The complexity research program charted by Kissane intends to rectify conventional analyses of international relations by identifying 'the complexity and unpredictability of the international political system while leaving the possibility for emergent behaviors to be identified, correlated with system states and for the analyst to identify probable among the infinite number of possible futures' (p. 230). In this setting the study develops four distinct hypotheses to test the application of complexity thinking to the study of international politics. Firstly, complexity suggests the impossibility of prediction, especially of predicting long-term developments. Secondly, assumptions about world affairs resting on a sub-set of actors' motivations and actions does not offer a valid representation of the reality of international relations. Thirdly, just because sometimes relations between actors appear stable, should not occlude that more often than not interactions are contingent and non-linear. Fourthly, changes in the dynamics and behavior of global life can occur both gradually and abruptly.
Thus, it is in the process of testing these hypotheses that Kissane demonstrates the full potential of the complexity turn to simultaneously refocus the content and context of both the study and practice of global affairs. His analysis makes explicit that 'while international relations studies persist with the notion that the international system is anarchic when, it would seem, there is at least a chance that it may be something else' the disciplinary purview is unlikely to change. Thus, 'without a new paradigm, international relations will continue to misdiagnose the past, hampering its own ability to explain the present, and , one day, predict the storms which sweep the system as we know it today' (p. 266).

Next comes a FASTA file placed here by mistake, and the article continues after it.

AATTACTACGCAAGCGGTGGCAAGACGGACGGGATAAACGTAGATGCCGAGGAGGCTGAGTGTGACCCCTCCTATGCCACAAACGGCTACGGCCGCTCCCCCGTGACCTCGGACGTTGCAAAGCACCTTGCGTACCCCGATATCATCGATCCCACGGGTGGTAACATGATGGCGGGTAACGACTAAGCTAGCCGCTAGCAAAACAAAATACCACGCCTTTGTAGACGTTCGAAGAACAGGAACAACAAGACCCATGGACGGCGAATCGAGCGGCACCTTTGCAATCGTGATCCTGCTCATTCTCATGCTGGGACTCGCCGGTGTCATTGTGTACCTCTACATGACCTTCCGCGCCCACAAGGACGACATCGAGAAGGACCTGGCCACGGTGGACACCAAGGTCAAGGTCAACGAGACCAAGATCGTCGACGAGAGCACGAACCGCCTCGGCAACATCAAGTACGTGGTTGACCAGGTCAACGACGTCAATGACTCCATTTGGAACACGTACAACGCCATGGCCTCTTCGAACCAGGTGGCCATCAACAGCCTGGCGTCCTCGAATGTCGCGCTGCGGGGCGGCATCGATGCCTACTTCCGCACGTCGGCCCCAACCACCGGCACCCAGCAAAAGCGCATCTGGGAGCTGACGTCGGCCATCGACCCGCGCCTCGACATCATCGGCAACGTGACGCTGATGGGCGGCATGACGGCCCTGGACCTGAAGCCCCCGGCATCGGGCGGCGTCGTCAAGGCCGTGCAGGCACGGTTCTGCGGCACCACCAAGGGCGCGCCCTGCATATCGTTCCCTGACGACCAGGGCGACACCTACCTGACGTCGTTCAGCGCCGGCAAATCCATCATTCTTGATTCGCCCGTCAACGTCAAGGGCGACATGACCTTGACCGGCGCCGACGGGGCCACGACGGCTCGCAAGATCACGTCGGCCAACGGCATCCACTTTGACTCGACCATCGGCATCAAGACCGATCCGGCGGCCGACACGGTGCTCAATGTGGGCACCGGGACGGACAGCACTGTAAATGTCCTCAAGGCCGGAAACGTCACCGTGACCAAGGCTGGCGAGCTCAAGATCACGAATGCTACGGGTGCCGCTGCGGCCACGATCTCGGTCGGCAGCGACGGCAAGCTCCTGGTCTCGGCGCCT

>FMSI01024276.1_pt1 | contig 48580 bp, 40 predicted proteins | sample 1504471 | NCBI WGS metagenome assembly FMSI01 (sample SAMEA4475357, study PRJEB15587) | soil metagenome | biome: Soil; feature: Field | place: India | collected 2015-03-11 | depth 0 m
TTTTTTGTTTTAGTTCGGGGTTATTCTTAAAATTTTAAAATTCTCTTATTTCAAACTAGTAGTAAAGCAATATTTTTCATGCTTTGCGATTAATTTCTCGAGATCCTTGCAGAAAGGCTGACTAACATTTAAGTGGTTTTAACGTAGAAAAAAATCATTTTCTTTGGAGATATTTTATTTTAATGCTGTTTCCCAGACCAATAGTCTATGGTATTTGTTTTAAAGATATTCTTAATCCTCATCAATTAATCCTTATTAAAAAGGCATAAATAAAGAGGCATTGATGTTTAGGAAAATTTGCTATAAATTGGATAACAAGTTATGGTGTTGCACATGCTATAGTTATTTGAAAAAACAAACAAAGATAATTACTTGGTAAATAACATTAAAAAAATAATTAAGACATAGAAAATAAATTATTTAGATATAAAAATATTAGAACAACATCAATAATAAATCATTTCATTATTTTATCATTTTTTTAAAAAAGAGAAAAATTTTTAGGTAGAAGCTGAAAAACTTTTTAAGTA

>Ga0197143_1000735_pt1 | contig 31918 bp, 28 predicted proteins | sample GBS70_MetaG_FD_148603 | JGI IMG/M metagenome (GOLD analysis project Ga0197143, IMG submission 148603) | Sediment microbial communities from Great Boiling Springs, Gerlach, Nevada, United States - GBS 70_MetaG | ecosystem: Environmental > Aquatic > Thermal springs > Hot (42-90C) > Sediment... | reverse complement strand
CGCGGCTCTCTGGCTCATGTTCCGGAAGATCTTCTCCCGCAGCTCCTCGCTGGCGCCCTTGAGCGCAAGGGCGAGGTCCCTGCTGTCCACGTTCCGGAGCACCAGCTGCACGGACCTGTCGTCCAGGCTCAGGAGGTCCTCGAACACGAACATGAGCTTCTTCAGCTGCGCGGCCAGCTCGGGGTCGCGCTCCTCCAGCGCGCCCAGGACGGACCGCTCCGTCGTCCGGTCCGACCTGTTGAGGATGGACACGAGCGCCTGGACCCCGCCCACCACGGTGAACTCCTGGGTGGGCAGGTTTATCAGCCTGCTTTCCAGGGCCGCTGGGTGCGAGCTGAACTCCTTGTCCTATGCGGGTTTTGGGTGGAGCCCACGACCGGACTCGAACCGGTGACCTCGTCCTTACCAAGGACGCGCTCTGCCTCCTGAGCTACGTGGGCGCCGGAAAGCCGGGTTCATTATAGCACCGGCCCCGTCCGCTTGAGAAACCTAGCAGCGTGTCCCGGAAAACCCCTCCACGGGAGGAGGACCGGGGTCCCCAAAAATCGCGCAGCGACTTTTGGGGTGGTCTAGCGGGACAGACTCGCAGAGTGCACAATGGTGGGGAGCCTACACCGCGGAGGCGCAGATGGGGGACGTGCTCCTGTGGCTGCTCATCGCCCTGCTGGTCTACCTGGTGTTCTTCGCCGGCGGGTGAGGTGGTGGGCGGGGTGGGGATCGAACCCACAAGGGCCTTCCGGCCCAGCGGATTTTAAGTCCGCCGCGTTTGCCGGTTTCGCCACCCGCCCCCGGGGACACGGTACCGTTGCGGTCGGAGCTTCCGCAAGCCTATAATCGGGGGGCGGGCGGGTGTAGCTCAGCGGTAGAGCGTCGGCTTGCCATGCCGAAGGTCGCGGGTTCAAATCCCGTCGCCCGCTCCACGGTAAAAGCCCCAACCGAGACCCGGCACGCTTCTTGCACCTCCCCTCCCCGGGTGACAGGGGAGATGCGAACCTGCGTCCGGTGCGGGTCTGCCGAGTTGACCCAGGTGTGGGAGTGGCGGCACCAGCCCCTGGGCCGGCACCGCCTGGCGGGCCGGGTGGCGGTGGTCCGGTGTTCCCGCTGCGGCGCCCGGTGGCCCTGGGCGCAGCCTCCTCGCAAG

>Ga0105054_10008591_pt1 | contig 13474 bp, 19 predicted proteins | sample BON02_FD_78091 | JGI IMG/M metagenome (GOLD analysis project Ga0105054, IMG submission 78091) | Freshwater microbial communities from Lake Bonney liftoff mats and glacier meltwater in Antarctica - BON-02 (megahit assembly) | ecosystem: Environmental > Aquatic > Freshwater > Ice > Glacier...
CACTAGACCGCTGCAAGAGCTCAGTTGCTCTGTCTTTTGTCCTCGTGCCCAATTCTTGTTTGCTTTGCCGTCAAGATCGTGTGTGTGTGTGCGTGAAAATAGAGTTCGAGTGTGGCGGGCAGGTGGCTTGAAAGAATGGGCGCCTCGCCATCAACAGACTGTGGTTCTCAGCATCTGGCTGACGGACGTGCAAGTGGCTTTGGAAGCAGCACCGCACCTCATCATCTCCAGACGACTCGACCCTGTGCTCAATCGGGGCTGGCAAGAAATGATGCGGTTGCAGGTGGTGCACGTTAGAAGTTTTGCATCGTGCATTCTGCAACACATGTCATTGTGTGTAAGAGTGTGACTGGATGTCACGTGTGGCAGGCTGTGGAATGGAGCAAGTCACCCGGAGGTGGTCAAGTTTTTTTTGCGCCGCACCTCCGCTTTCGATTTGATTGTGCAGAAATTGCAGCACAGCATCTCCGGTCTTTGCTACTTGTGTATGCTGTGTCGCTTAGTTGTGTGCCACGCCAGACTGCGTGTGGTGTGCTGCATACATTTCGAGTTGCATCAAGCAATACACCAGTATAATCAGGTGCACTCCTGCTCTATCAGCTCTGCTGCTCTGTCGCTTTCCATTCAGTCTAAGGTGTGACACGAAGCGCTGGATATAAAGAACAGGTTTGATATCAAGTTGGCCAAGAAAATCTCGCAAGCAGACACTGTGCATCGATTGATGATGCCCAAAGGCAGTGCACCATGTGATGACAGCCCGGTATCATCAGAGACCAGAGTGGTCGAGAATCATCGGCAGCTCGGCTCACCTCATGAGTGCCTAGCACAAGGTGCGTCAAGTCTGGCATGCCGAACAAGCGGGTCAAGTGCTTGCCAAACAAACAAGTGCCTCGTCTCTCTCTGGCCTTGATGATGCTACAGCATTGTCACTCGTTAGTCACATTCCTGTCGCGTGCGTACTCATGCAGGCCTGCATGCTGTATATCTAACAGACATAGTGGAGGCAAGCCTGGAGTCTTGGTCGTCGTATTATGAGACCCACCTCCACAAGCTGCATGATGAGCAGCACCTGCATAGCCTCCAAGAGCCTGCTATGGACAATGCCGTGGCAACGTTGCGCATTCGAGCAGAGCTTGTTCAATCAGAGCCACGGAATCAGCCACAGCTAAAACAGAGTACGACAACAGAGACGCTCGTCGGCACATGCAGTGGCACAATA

In this way, Kissane makes an important first step in insightfully outlining a complexity approach to the study of international relations. Significantly, his perceptive overview indicates that the application of complexity thinking has important implications for the understanding of agency and structure in world affairs. At the same time, the analysis does not shy away from the challenging conceptual, methodological and policy issues attending the complexification of the study and the practice of international relations. One wishes he had spent more time on detailing the complexity alternative; but it is hoped that his next book will do just that. It is expected that it will be eagerly awaited by both students and scholars of international relations. For the time being, however, Kissane has provided them with plenty of food for thought in his extremely erudite and thoughtful study of the 'complexity' of the complexity paradigm in world politics 'beyond anarchy'.
Emilian Kavalski, University of Western Sydney
|Printer friendly Cite/link Email Feedback|
|Publication:||CEU Political Science Journal|
|Date:||Sep 1, 2012|
|Previous Article:||One actor, one too many voices? The EU at the UN general assembly.|
|Next Article:||Monika Nalepa, Skeletons in the Closet: Transitional Justice in Post-Communist Europe.|